Indeed, it was Churchill himself who coined the term to describe the relations between the two powerful Anglophone democracies.

Like a red head born almost exactly 134 years after him, Churchill was two months premature. (The combination of those two characteristics must be a sign of greatness!) Like that young Californian, the great Briton had trouble sitting still, traveling to Cuba, India, Sudan and South Africa to fight for his country (and sometimes dubious causes) before his 30th birthday. He would write about his experiences; his books would earn him fame and fortune.

First elected to parliament in 1900 as a Tory, he broke with his party over tariffs, preferring free trade and the Liberals. He would rejoin the Conservative Party in 1925, staying with the Tories, through his two terms as Prime Minister and until the end of his life. Noting that Churchill “stood for Parliament under six labels,” one of his biographers, Paul Johnson wrote that “He was not a party man. . . . His loyalty belonged to the national interest, and his own.

And Churchill saw the British national interest clearly linked to that of the United States and Western democracies.

While forever associated with the two great wars of the last century, the man himself may well have enjoyed the thrill of battle, but he was well aware of the horrors of war and did his utmost to prevent it. A warmonger he clearly was not, though he did understand that war was sometimes necessary to prevent even worse evils. (more…)

Obama’s “balanced” approach (to fiscal cliff) includes more spending

President Obama, as Fred Barnes reports in the Weekly Standards, has touted his “‘balanced’ approach to averting the fiscal cliff“, that is, a package which includes tax hikes as well as spending cuts.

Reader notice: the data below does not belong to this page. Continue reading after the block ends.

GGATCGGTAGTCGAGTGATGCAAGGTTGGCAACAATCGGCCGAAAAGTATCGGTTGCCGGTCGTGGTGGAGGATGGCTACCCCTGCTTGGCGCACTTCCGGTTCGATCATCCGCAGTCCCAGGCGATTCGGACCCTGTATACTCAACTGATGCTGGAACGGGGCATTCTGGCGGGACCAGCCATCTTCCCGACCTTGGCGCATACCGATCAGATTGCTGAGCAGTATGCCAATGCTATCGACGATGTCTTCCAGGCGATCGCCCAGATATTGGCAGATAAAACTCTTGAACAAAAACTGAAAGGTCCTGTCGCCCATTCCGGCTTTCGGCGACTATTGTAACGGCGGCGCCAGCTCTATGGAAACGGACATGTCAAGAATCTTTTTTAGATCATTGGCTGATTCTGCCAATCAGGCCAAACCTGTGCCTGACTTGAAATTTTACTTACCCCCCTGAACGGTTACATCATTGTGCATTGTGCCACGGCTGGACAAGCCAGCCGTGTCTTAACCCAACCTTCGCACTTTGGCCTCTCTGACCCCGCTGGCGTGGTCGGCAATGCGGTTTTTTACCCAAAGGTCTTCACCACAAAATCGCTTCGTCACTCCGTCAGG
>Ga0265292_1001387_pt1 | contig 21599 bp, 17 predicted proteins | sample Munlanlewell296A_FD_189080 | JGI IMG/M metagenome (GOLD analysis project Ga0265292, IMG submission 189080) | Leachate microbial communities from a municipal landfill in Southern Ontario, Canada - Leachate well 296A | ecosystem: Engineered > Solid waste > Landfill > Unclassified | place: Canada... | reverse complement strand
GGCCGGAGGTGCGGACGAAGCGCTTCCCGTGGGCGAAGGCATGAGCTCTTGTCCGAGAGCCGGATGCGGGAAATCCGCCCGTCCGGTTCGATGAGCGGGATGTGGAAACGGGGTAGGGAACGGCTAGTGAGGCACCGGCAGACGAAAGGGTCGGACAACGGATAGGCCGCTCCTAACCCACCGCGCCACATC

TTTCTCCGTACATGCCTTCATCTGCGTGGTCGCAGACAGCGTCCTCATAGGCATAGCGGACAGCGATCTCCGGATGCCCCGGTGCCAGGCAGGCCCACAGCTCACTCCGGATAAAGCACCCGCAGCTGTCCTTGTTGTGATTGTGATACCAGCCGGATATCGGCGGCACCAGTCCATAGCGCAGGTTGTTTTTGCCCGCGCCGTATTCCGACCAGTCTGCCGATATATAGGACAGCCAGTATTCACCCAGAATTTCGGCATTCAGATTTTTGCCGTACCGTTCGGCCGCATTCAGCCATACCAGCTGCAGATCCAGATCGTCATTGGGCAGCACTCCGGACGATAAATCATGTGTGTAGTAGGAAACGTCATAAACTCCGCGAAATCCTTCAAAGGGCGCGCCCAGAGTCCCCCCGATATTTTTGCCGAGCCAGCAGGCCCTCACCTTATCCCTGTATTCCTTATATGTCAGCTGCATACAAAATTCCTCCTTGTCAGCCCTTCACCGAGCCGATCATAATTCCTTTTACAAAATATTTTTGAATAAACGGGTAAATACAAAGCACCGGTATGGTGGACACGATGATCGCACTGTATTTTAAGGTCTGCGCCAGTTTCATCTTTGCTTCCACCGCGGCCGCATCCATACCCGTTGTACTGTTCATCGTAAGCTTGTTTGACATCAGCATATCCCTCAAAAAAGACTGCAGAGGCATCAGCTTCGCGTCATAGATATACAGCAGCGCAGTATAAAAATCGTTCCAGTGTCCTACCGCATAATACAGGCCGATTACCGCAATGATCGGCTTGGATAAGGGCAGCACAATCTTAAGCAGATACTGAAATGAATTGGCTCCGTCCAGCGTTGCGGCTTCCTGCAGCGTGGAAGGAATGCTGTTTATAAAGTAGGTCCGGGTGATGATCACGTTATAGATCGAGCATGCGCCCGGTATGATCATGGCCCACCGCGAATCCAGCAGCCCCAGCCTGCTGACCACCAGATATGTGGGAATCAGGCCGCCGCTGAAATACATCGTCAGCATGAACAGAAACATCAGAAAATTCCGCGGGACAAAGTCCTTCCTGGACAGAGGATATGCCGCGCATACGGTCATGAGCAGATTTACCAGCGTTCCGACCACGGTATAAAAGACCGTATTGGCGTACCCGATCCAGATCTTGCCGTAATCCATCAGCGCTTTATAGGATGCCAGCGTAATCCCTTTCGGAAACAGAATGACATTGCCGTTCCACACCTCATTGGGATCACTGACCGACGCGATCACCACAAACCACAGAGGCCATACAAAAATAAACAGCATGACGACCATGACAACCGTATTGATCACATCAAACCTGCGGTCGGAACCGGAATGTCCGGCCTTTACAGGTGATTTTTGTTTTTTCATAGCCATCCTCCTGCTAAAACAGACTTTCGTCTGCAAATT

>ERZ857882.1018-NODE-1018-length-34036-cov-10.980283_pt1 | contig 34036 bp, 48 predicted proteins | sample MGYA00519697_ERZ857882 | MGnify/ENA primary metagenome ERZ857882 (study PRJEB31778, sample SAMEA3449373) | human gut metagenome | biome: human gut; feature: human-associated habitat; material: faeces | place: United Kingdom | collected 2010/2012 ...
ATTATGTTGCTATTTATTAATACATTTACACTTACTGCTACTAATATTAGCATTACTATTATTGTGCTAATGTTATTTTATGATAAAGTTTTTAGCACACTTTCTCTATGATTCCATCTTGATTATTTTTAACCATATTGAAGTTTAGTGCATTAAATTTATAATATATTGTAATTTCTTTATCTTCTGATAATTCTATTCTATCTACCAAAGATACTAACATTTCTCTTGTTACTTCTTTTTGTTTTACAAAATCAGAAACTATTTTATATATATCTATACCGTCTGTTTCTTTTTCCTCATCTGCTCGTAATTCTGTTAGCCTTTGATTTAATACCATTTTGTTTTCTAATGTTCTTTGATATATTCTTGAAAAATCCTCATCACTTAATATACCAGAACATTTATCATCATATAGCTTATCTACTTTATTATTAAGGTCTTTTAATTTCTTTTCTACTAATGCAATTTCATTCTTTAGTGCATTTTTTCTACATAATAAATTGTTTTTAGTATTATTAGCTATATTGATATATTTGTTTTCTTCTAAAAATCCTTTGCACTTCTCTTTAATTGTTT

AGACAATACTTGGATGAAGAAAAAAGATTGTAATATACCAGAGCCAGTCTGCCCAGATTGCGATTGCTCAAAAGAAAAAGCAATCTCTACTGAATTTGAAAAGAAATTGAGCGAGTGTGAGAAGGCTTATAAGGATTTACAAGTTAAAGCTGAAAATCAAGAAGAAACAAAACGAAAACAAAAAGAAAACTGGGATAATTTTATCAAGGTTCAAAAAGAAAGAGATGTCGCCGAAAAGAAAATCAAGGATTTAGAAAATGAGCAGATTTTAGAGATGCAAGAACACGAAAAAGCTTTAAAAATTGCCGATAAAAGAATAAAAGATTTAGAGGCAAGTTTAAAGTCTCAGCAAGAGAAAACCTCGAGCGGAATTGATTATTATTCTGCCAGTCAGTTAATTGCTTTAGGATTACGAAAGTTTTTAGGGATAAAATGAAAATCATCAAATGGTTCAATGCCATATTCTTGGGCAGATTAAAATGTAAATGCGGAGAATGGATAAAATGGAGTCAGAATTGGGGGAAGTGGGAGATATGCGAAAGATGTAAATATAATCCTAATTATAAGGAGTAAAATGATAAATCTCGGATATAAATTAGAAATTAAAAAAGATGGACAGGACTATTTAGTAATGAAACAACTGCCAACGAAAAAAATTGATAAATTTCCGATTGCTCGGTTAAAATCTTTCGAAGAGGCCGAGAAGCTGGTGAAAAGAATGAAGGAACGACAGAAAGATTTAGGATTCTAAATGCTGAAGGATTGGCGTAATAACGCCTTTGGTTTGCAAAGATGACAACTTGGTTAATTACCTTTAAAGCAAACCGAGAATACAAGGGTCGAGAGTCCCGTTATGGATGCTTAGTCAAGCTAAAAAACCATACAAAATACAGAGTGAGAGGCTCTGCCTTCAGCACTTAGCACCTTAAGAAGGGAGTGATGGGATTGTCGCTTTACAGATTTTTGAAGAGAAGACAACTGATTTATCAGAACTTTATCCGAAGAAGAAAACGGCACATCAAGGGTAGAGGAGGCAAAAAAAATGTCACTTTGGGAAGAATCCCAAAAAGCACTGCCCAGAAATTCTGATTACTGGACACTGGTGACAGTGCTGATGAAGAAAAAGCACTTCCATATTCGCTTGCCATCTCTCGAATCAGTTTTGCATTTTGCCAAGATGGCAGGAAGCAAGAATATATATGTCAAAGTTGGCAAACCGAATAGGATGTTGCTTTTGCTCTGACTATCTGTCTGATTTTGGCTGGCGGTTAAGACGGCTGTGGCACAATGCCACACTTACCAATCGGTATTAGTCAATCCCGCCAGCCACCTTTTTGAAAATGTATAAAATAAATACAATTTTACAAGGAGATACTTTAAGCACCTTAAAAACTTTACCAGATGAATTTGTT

Yet, the proposal Treasury Secretary Timothy Geithner showed to House and Senate leaders failed to include any significant cuts, but did, in addition to higher taxes on “on wealthy Americans as well as higher taxes on capital gains and dividends“, it also included a “multiyear stimulus package with at least $50 billion for the 2013 fiscal year.” (The proposal even includes $600 billion in revenue “from unspecified revenue sources.”)  Among the other proposal, there is a promise, at some future date, to try to find $400 billion in savings from Medicare and other social programs.

In short, it includes no specific spending cuts.

No wonder Senate Minority Leader Mitch McConnell “burst into laughter” when Geithner outlined the proposal.  He said “nothing good” was “happening” in the negotiations because Obama was unwilling to “embrace serious spending cuts.

As Charles Krauthammer put it, “there not only are no cuts in this, there’s an increase in spending with a new stimulus” (at 0:28 in the video at the link).

And they called Obama the grown-up in the room?  He — and his team — are not behaving like grownups.  They’re not putting forward a serious plan to address the nation’s debt problem.

Will the legacy even report how laughable this proposal is–at a time of record deficits and the president paying lip service to spending cuts, he offers a plan that increases federal spending?

He seems to be counting on something which carried him through the presidential campaign — media cover.  Don’t count on it.   (more…)

No better way to say welcome home than a strip search

Posted by B. Daniel Blatt at 2:10 am - November 30, 2012.
Filed under: Literature & Ideas,Strong Women

The title is a paraphrase from an interview the fetching Stephen Green conducted with writer Sarah Hoyt:

BTW, I recently had the chance to read an advance copy of her book A Few Good Men, to be released next March 5 (it’s not too early to pre-order though) and it is fast-paced and well worth your time, with a theme and story elements certain to appeal to gay patriots.

Don’t blame me, I voted for Meg

Posted by B. Daniel Blatt at 12:21 am - November 30, 2012.
Filed under: Big Government Follies,California politics

California named worst-run state in the nation